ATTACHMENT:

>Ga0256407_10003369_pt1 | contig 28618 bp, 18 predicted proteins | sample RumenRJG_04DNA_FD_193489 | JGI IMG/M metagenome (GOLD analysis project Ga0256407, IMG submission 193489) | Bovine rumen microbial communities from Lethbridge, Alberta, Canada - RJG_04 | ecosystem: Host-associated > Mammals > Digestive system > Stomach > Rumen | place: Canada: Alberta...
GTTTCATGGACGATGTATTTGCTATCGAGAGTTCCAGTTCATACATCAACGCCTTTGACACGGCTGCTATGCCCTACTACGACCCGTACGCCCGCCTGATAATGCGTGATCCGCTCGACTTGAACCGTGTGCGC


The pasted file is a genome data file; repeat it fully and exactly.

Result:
>Ga0256407_10003369_pt1 | contig 28618 bp, 18 predicted proteins | sample RumenRJG_04DNA_FD_193489 | JGI IMG/M metagenome (GOLD analysis project Ga0256407, IMG submission 193489) | Bovine rumen microbial communities from Lethbridge, Alberta, Canada - RJG_04 | ecosystem: Host-associated > Mammals > Digestive system > Stomach > Rumen | place: Canada: Alberta...
GTTTCATGGACGATGTATTTGCTATCGAGAGTTCCAGTTCATACATCAACGCCTTTGACACGGCTGCTATGCCCTACTACGACCCGTACGCCCGCCTGATAATGCGTGATCCGCTCGACTTGAACCGTGTGCGC